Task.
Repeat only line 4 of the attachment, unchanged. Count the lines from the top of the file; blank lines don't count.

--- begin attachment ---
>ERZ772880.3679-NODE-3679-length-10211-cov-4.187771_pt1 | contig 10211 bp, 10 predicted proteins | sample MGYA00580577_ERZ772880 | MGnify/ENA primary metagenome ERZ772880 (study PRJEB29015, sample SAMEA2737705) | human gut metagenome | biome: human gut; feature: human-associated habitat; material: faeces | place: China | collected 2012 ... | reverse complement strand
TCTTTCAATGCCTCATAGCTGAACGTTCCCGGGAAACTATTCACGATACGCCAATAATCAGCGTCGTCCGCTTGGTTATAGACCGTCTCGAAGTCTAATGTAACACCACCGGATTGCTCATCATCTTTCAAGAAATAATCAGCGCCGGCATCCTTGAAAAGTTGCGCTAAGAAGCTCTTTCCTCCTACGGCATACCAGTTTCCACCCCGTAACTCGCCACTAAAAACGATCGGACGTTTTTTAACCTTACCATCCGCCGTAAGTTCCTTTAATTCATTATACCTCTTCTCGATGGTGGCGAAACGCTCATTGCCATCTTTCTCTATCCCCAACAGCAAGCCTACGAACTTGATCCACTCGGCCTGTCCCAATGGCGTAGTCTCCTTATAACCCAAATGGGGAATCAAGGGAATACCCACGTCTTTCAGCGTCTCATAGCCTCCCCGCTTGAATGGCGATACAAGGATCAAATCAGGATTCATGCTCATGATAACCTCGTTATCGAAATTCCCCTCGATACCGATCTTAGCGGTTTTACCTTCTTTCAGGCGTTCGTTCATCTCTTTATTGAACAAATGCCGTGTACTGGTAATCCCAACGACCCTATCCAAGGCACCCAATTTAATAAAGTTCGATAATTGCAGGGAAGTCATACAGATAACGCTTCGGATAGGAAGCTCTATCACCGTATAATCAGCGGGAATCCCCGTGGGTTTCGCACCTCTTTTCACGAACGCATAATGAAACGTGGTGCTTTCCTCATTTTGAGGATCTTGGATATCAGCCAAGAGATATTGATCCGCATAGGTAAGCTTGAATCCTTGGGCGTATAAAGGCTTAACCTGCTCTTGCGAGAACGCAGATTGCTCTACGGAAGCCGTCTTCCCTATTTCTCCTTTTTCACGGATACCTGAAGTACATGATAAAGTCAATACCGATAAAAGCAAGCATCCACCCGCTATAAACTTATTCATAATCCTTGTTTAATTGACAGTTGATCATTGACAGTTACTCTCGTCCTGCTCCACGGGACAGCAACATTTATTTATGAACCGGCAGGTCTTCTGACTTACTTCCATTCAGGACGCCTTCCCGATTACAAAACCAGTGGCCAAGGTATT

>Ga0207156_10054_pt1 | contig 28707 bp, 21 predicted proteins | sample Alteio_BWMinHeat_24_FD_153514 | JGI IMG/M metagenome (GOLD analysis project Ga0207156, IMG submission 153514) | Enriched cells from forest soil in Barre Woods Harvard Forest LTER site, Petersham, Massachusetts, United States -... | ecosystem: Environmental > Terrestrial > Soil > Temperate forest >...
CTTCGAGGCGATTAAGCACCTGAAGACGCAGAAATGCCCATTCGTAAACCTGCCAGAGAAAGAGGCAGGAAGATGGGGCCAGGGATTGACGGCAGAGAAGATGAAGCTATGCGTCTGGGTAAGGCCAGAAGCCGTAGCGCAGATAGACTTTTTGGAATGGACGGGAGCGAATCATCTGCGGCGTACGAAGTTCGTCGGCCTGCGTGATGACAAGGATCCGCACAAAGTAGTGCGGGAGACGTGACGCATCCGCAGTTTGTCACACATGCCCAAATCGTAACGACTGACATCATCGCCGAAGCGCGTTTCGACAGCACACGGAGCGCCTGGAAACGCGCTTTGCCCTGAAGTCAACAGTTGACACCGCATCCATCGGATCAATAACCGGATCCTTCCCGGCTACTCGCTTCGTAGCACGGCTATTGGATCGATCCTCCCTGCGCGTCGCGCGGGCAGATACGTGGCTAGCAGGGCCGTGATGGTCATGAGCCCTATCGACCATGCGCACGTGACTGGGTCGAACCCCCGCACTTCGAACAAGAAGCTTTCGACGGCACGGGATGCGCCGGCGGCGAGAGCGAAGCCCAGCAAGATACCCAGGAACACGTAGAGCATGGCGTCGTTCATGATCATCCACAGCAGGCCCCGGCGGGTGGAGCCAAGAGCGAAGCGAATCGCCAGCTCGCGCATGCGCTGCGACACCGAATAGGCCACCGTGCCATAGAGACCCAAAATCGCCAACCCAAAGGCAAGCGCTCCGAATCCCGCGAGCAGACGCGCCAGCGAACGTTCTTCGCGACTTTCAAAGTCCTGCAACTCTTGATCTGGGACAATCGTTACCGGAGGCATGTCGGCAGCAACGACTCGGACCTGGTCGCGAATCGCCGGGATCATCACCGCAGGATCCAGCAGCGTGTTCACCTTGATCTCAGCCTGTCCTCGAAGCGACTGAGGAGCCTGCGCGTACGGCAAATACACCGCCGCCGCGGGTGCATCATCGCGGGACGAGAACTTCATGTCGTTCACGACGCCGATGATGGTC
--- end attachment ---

CTTCGAGGCGATTAAGCACCTGAAGACGCAGAAATGCCCATTCGTAAACCTGCCAGAGAAAGAGGCAGGAAGATGGGGCCAGGGATTGACGGCAGAGAAGATGAAGCTATGCGTCTGGGTAAGGCCAGAAGCCGTAGCGCAGATAGACTTTTTGGAATGGACGGGAGCGAATCATCTGCGGCGTACGAAGTTCGTCGGCCTGCGTGATGACAAGGATCCGCACAAAGTAGTGCGGGAGACGTGACGCATCCGCAGTTTGTCACACATGCCCAAATCGTAACGACTGACATCATCGCCGAAGCGCGTTTCGACAGCACACGGAGCGCCTGGAAACGCGCTTTGCCCTGAAGTCAACAGTTGACACCGCATCCATCGGATCAATAACCGGATCCTTCCCGGCTACTCGCTTCGTAGCACGGCTATTGGATCGATCCTCCCTGCGCGTCGCGCGGGCAGATACGTGGCTAGCAGGGCCGTGATGGTCATGAGCCCTATCGACCATGCGCACGTGACTGGGTCGAACCCCCGCACTTCGAACAAGAAGCTTTCGACGGCACGGGATGCGCCGGCGGCGAGAGCGAAGCCCAGCAAGATACCCAGGAACACGTAGAGCATGGCGTCGTTCATGATCATCCACAGCAGGCCCCGGCGGGTGGAGCCAAGAGCGAAGCGAATCGCCAGCTCGCGCATGCGCTGCGACACCGAATAGGCCACCGTGCCATAGAGACCCAAAATCGCCAACCCAAAGGCAAGCGCTCCGAATCCCGCGAGCAGACGCGCCAGCGAACGTTCTTCGCGACTTTCAAAGTCCTGCAACTCTTGATCTGGGACAATCGTTACCGGAGGCATGTCGGCAGCAACGACTCGGACCTGGTCGCGAATCGCCGGGATCATCACCGCAGGATCCAGCAGCGTGTTCACCTTGATCTCAGCCTGTCCTCGAAGCGACTGAGGAGCCTGCGCGTACGGCAAATACACCGCCGCCGCGGGTGCATCATCGCGGGACGAGAACTTCATGTCGTTCACGACGCCGATGATGGTC